The Braves have placed shortstop Dansby Swanson on the 10-day disabled list with left wrist inflammation, per a team announcement on Friday. In a corresponding move, outfielder Preston Tucker was recalled from Triple-A Gwinnett. No concrete timeline has been set for Swanson’s return, but he will undergo tests throughout the weekend and isn’t expected back until May 14, when the Braves host the Cubs for a makeup game at the end of their week-long road trip.
Swanson, 24, aggravated the injury during the club’s 7-0 shutout against the Mets on Wednesday. He experienced some pain in his left wrist on a swinging strikeout in the fifth inning and was pulled as a precaution, though he’d already been dealing with wrist issues for the past several weeks. Prior to landing on the disabled list, Swanson was swatting a solid .289/.336/.430 with 11 extra bases and a .766 OPS through his first 122 plate appearances of the season. He figures to be replaced by infielder Johan Camargo for the time being.
Outfielder Preston Tucker will assume Swanson’s spot on the roster, despite being optioned to Triple-A earlier on Friday to clear space for the newly-activated Jose Bautista. Tucker doesn’t figure to see significant playing time in the outfield, but he’s looked decent at the plate during his limited time with the team this year, turning in a .282/.313/.487 batting line, 10 extra bases and an .800 OPS in 83 PA.
Even Drellich of The Athletic reports that the Boston Red Sox are cutting the pay of team employees. Those cuts, which began to be communicated last night, apply to all employees making $50,000 or more. They are tiered cuts, with people making $50-99,000 seeing salary cut by 20%, those making $100k-$499,000 seeing $25% cuts and those making $500,000 or more getting 30% cuts.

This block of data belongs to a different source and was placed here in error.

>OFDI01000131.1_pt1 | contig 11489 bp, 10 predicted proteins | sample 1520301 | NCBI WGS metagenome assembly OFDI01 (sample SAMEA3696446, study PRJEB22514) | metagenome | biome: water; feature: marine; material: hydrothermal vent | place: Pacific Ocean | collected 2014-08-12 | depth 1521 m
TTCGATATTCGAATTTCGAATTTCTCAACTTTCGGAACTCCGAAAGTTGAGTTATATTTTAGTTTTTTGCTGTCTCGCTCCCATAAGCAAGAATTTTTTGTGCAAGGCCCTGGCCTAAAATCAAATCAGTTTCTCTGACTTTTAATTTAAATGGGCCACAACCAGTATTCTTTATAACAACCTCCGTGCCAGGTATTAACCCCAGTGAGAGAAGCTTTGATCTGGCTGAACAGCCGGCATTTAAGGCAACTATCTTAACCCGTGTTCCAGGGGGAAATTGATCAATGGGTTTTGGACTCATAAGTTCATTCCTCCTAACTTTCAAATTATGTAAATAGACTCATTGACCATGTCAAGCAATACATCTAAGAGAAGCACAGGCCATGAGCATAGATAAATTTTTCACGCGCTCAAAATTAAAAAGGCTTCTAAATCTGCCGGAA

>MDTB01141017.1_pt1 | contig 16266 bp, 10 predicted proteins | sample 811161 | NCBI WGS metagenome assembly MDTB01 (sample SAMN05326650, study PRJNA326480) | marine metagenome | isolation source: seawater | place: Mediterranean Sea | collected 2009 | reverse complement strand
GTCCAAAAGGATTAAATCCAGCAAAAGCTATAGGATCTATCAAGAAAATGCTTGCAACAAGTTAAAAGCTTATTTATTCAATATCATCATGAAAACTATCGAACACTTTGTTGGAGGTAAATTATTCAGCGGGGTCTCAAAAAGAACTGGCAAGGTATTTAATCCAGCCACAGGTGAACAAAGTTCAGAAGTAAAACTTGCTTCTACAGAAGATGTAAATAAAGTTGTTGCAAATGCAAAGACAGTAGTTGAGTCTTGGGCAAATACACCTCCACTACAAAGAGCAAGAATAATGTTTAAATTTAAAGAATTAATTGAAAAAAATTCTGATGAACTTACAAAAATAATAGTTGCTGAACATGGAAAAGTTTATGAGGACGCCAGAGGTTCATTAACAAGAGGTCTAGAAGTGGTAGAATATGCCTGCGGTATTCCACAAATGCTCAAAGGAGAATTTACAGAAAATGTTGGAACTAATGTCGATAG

Drellich reported that a Red Sox employee told him that “people are livid” over the fact that those making $100K are being treated the same way as those making $500K. And, yes, that does seem to be a pretty wide spread for similar pay cuts. One would think that a team with as many analytically-oriented people on staff could perhaps break things down a bit more granularly.
Notable in all of this that the same folks who own the Red Sox — Fenway Sports Group — own Liverpool FC of the English Premier League, and that just last month Liverpool’s pay cut/employee furlough policies proved so unpopular that they led to a backlash and a subsequent reversal by the club. That came after intense criticism from Liverpool fan groups and local politicians. Sox owner John Henry must be confident that no such backlash will happen in Boston.
As we noted yesterday, The Kansas City Royals, who are not as financially successful as the Boston Red Sox, have not furloughed employees or cut pay as a result of baseball’s shutdown in the wake of the COVID-19 pandemic. Perhaps someone in Boston could call the Royals and ask them how they managed that.